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from the American Academy of Orthopaedic Surgeons

Diseases & Conditions



Staying Healthy

Common Shoulder Injuries

Each year, millions of people of all ages go to the doctor for shoulder problems, including inflammation, sprains and strains, arthritis, impingement, and fractures. 

Shoulder injuries are frequently caused by athletic activities that involve excessive, repetitive, overhead motion, such as swimming, tennis, pitching, and weightlifting. Injuries can also occur during everyday household activities such washing walls, hanging curtains, and gardening.

Warning Signs of a Shoulder Injury

If you are experiencing pain in your shoulder, ask yourself these questions:

  • Is my shoulder stiff? Can I rotate my arm in all the normal positions?
  • Does it feel like my shoulder could pop out or slide out of the socket?
  • Do I lack the strength in my shoulder to carry out my daily activities?

If you answered "yes" to any one of these questions, you should consult an orthopaedic surgeon for help in determining the severity of the problem.

Common Shoulder Injuries

Most problems in the shoulder involve the muscles, ligaments, and tendons, rather than the bones. Sometimes, a person will suffer a fracture, or break, of the humerus (arm bone) or glenoid (shoulder socket) that involves the bones of the shoulder.

Athletes are especially at risk for shoulder problems. In athletes, shoulder problems can develop slowly through repetitive and intensive training routines that put stress on the various soft tissue structures (ligaments, tendons, and muscles) of the shoulder.

Normal shoulder anatomy

This illustration of the shoulder highlights the major components of the joint.

While it may be normal to feel sore or have slight aches and pains after strenuous (demanding) or repetitive activity of the shoulder, some people may underestimate (misjudge) the extent of their injury. It is important to be able to tell the difference between normal soreness and pain. Steady pain, weakness in the arm, or limitation of joint motion will become almost second nature to some people, leading them to not seek treatment. However, ignoring the pain and “playing through” a shoulder injury only aggravates the condition and may possibly cause more problems.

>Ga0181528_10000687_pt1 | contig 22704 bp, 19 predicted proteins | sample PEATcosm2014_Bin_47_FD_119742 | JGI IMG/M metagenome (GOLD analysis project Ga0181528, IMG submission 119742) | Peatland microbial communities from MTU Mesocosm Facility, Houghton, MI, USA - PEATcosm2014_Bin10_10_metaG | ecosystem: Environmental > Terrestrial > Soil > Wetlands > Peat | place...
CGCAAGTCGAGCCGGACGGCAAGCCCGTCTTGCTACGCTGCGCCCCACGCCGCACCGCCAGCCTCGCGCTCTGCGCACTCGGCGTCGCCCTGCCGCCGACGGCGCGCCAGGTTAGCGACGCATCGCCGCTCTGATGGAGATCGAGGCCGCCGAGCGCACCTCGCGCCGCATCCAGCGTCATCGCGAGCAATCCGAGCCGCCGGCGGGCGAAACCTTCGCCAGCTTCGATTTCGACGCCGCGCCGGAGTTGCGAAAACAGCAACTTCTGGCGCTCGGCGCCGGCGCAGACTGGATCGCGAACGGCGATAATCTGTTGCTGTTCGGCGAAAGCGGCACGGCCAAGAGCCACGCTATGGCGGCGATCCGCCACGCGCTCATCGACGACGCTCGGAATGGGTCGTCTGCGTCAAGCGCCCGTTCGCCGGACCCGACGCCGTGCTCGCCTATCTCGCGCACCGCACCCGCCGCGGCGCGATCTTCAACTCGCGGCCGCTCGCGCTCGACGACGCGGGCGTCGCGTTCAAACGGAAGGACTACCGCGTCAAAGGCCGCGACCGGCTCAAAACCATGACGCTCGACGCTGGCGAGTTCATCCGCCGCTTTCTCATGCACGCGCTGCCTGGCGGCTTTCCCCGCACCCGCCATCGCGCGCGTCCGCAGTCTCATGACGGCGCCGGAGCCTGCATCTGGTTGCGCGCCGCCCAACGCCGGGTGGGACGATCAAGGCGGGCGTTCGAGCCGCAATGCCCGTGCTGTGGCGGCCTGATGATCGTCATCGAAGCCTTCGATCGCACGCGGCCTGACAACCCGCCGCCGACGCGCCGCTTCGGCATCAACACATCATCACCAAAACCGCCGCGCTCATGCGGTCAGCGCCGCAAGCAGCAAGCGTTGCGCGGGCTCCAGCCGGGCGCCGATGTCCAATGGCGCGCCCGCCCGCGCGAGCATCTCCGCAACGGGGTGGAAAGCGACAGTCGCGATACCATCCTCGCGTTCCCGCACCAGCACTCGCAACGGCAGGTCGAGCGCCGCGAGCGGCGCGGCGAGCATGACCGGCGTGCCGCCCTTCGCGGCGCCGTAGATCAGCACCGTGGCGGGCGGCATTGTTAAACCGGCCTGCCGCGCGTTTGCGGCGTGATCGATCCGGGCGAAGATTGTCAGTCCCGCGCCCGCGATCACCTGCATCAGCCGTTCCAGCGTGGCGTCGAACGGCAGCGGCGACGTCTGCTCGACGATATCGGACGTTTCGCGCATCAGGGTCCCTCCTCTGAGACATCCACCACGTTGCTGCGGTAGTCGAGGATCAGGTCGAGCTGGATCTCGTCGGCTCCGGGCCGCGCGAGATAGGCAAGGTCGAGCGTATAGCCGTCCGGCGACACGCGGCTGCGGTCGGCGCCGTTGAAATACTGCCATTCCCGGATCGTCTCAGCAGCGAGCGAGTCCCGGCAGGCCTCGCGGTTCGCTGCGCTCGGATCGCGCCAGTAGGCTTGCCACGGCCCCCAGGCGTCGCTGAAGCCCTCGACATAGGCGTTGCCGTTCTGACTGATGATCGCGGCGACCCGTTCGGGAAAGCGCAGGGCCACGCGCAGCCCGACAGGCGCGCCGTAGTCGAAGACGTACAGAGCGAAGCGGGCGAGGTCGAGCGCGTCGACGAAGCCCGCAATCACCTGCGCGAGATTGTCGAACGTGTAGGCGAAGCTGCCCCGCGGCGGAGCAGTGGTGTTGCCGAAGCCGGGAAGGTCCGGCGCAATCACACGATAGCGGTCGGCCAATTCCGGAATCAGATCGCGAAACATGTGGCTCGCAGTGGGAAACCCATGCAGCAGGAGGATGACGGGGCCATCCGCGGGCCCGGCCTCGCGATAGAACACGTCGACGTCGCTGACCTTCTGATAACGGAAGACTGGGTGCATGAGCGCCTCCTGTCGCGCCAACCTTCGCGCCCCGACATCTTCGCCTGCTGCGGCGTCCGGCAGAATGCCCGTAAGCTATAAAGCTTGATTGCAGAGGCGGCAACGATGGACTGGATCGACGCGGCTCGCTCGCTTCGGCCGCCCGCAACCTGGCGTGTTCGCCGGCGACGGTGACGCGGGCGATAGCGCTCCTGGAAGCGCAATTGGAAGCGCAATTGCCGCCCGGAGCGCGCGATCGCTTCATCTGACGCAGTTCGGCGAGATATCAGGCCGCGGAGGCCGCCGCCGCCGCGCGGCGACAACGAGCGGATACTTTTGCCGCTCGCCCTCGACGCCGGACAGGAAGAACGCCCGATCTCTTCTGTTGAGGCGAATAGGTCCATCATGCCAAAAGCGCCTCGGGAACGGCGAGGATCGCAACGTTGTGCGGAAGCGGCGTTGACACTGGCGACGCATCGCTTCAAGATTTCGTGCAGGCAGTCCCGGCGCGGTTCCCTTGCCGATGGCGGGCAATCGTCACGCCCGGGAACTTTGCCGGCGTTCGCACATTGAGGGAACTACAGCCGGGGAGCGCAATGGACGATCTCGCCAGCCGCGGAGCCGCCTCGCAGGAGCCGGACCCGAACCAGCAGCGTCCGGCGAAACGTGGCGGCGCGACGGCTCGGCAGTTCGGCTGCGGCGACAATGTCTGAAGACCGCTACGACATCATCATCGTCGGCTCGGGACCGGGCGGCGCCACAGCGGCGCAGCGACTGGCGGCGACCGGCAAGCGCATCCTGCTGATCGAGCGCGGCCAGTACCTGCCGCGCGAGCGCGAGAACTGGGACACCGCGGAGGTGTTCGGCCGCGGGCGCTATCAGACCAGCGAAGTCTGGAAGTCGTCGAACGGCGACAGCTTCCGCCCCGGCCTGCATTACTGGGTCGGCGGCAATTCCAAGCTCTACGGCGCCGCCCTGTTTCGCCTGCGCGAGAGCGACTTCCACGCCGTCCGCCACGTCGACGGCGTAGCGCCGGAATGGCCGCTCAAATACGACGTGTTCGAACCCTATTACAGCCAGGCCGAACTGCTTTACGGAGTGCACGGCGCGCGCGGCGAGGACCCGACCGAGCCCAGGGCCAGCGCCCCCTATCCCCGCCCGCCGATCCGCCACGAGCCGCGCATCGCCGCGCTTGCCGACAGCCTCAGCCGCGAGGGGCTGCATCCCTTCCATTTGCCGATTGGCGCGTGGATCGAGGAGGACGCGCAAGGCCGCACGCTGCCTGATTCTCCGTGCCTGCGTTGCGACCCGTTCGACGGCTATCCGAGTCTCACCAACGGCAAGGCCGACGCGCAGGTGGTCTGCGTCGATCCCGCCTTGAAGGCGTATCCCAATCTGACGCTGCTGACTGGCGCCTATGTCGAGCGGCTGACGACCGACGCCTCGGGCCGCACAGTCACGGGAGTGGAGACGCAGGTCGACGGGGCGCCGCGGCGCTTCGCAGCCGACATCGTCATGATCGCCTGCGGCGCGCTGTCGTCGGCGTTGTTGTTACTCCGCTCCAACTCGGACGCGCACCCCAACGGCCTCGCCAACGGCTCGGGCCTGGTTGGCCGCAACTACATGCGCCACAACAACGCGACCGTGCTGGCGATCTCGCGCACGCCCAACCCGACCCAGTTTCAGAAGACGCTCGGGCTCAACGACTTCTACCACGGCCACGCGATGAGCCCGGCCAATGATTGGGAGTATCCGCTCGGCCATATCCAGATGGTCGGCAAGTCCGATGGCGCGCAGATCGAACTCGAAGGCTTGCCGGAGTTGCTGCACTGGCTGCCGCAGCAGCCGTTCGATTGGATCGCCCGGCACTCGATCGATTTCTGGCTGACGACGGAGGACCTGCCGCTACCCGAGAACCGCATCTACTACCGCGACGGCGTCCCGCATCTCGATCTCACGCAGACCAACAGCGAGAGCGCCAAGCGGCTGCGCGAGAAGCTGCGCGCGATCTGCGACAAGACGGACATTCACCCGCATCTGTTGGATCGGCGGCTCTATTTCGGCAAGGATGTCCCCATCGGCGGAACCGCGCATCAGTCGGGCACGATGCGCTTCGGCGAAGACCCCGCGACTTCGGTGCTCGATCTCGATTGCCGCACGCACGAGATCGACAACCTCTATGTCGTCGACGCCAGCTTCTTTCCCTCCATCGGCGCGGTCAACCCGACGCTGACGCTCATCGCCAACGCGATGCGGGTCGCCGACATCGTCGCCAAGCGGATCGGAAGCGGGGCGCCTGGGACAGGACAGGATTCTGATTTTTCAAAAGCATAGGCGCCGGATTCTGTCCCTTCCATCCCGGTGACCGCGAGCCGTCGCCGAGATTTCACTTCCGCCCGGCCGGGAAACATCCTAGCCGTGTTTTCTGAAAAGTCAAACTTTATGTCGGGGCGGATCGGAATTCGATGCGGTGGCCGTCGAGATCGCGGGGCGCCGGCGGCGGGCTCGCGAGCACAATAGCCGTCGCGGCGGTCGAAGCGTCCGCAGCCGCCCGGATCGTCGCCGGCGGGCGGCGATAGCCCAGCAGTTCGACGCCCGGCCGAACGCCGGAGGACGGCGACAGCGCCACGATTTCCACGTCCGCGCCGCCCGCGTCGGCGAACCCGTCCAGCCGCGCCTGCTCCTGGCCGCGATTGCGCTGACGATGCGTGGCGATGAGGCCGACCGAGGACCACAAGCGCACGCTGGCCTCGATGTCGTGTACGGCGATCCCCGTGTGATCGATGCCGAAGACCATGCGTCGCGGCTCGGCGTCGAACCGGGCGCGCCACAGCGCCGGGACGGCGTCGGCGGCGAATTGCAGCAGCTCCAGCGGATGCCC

In general, a good rule to follow is that any discomfort that does not improve with a period of rest, icing, and anti-inflammatory medications may be a sign of a more serious injury — and a reason to see a shoulder specialist.

Orthopaedic surgeons group shoulder problems into the following categories.


The shoulder joint is a ball-on-socket joint. It can become unstable if the ball wants to fall off the socket due to being "loose-jointed" or an injury to the shoulder. This condition is called instability, and it can result in a dislocation of one of the joints in the shoulder. People with instability may experience pain with moving their arm or avoid motions that make the shoulder feel like it wants to slip out of place. 


Impingement is caused by excessive rubbing of the shoulder muscles against the parts of the shoulder blade called the acromion and coracoid. 

Impingement problems can occur during activities that require excessive overhead arm motion. Seek medical care immediately for inflammation in the shoulder because it could eventually lead to a more serious injury. Repetitive rubbing of the muscles against the bone can lead to tendinitis, which is a form of inflammation, and even possibly lead to tears that may require surgery in the future. 


Shoulders that sustain an injury may become stiff. This type of injury may lead to a condition called adhesive capsulitis, or frozen shoulder.